Authors: Asaf Bitton et al.
Beginning with the Europe Against Cancer Action Program in 1985, the European Economic Community (EEC), which was later renamed the European Community (EC) with its incorporation into the new European Union (EU) in 1992, began to seriously consider tobacco product regulation to fight tobacco-related illness on a pan-European scale.
A key element of the EC’s policy was a directive intended initially to restrict, and later to end, tobacco advertising and sponsorship in the Community.
The Directive was introduced by the European Commission in 1989, and was adopted nine years later, in 1998.
In 2001, the directive was annulled following litigation brought by the Republic of Germany in the European Court of Justice (ECJ).
Previously secret tobacco industry documents indicate that the tobacco industry lobbied politicians and used third party organizations in an organized attempt to weaken or defeat the Advertising Directive.
The tobacco industry efforts involved figures at the highest levels of European politics, including former German Chancellor Helmut Kohl, former British Secretary of State Kenneth Clarke, and former European Commissioner Martin Bangemann.
A large degree of the industry’s effort to influence EC policy focused on lobbying government officials and industrial groups within a number of key EC member states, including Germany, the UK, the Netherlands, and Denmark. The tobacco industry viewed Germany as a strong and consistent ally of the tobacco industry in its attempts to defeat the Advertising Directive within the EC and through litigation at the level of the European Court of Justice.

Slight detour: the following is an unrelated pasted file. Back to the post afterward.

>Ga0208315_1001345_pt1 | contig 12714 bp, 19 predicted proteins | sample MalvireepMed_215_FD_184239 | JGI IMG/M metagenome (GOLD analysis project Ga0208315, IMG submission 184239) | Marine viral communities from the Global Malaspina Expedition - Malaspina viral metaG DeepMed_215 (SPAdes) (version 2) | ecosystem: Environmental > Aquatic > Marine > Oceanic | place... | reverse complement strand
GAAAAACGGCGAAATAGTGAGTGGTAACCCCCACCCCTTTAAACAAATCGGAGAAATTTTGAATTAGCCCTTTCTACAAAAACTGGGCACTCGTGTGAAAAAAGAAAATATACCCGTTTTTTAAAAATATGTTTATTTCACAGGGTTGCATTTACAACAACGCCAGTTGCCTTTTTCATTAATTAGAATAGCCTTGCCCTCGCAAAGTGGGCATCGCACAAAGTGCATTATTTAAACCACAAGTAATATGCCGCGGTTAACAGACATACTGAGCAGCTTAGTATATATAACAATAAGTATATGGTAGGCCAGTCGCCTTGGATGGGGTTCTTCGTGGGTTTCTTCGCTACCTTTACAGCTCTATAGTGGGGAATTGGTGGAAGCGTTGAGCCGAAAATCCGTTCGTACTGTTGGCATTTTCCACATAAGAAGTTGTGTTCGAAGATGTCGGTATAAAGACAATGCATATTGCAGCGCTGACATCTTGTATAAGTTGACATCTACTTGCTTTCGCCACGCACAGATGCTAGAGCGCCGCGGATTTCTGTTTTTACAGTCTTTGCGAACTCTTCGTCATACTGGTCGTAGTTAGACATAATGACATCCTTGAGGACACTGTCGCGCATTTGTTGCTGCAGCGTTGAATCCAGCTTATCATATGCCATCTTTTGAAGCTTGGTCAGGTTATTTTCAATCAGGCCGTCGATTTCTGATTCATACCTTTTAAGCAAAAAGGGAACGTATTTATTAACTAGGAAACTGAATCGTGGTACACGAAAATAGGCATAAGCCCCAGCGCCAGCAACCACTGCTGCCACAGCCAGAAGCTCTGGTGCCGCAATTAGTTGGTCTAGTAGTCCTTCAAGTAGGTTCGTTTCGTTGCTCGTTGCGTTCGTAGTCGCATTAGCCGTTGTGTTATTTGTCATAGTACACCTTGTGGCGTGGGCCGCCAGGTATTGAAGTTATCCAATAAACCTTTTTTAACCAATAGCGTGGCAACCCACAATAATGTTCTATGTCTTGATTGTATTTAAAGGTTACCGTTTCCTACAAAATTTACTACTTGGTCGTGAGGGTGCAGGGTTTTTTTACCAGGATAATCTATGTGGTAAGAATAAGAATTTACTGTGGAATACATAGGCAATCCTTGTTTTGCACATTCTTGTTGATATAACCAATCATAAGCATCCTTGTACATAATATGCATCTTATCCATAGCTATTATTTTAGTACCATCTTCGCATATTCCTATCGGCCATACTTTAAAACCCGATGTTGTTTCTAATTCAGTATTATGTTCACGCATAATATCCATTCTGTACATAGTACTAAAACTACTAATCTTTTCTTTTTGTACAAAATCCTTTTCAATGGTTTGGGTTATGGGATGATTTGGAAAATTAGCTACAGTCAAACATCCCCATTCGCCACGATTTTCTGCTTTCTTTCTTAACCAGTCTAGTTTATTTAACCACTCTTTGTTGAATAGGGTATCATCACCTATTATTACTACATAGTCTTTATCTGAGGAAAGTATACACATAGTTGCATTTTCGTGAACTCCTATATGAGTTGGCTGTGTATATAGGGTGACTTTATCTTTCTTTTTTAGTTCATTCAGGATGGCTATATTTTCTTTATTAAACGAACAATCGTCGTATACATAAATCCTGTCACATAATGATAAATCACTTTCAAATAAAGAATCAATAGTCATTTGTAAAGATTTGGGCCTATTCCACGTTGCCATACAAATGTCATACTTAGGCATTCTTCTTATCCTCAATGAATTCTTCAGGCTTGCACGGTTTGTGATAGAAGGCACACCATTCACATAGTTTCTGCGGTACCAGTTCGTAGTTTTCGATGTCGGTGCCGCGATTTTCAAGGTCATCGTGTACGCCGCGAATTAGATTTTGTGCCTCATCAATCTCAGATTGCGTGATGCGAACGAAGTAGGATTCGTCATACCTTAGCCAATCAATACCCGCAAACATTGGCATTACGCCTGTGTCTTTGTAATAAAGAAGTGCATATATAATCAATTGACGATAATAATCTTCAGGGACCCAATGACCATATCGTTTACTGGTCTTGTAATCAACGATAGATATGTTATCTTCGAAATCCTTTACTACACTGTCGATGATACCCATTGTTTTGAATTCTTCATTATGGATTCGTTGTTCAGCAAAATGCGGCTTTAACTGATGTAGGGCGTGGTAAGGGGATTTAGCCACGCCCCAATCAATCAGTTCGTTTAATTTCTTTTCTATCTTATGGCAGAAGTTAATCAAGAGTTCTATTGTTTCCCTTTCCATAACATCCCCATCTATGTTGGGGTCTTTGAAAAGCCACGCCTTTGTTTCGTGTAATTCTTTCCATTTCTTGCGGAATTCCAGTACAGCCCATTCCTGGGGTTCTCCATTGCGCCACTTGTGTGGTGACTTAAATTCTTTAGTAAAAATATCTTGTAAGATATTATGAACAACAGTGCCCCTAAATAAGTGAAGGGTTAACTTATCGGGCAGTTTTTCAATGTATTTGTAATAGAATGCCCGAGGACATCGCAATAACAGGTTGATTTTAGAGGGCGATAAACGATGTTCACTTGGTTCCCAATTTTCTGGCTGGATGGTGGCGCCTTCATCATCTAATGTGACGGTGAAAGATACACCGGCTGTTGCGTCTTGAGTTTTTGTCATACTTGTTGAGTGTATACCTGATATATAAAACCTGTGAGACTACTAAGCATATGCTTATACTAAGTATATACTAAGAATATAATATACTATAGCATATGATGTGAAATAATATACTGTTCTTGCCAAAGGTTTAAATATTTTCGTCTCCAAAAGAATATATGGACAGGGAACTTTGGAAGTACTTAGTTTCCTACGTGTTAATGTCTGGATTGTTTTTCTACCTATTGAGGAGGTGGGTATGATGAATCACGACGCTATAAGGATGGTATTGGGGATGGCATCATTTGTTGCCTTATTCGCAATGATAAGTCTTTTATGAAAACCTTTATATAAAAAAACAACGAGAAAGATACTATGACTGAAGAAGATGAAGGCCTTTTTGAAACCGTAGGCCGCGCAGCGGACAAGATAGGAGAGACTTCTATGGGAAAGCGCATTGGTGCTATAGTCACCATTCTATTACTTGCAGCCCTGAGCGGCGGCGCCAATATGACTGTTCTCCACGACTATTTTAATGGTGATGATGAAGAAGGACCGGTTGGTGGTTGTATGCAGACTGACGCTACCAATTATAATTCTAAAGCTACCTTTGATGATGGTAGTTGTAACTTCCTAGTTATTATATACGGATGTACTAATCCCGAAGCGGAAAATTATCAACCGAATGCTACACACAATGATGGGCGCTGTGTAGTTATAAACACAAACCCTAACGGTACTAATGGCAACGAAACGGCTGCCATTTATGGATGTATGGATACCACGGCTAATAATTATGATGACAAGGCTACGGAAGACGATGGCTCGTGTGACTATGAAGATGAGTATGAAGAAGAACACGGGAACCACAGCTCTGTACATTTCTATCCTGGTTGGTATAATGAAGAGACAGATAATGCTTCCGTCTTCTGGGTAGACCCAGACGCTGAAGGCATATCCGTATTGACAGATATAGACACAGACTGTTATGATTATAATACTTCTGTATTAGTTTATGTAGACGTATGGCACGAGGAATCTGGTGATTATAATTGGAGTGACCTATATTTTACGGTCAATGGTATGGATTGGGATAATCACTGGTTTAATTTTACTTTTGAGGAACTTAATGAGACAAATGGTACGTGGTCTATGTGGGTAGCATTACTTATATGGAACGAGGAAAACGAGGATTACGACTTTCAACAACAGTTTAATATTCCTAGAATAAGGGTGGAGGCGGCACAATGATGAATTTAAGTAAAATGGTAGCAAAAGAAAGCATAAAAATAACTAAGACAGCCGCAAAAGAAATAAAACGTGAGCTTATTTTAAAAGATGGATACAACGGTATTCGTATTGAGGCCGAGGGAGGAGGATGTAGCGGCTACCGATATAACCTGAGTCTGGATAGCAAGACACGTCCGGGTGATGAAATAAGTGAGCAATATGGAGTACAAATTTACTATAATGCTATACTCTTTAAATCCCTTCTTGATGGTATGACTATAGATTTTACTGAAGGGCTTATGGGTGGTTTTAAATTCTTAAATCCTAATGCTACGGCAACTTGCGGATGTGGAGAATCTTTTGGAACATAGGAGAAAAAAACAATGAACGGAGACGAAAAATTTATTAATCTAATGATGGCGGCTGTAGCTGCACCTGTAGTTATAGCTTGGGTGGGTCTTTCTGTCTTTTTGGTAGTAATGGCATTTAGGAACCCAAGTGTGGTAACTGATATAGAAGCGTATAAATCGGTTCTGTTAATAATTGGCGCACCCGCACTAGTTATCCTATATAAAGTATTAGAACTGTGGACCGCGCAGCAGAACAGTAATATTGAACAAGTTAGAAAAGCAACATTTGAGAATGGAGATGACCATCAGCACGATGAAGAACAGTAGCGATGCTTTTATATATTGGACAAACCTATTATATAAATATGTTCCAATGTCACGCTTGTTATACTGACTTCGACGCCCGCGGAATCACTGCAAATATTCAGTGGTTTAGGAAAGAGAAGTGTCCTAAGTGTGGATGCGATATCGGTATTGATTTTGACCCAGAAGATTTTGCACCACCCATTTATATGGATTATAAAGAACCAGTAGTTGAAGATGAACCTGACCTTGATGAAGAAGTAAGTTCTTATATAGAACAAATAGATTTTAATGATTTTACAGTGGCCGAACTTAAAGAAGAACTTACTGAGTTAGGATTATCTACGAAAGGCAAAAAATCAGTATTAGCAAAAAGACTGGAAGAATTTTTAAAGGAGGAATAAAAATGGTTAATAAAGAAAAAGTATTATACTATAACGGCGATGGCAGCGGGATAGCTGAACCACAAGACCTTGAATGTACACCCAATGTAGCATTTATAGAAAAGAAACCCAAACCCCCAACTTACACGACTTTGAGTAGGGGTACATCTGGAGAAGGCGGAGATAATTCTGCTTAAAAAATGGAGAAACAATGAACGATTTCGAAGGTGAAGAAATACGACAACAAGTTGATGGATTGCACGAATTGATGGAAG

The tobacco industry engaged in a number of practices to conceal its role, particularly the formulation and introduction of an industry-authored minimum harmonization proposal intended to replace the EC Draft Directive without disclosing the industry’s role in preparing the draft.. The documents suggest the involvement of Martin Bangemann and the German delegation to the European Commission in introducing the tobacco industry’s proposal without disclosing its source.
The fight for an effective pan-European advertising ban continued with the EC Draft Directive on Advertising and Sponsorship proposed in Spring 2001. The new draft seeks to eliminate provisions that rendered the earlier Advertising Directive inconsistent with EC jurisdiction. A thorough knowledge of previous industry tactics and strategies can help advocates of strong EC public health legislation overcome obstacles that have so far hindered the implementation of an effective EC Tobacco Advertising Directive.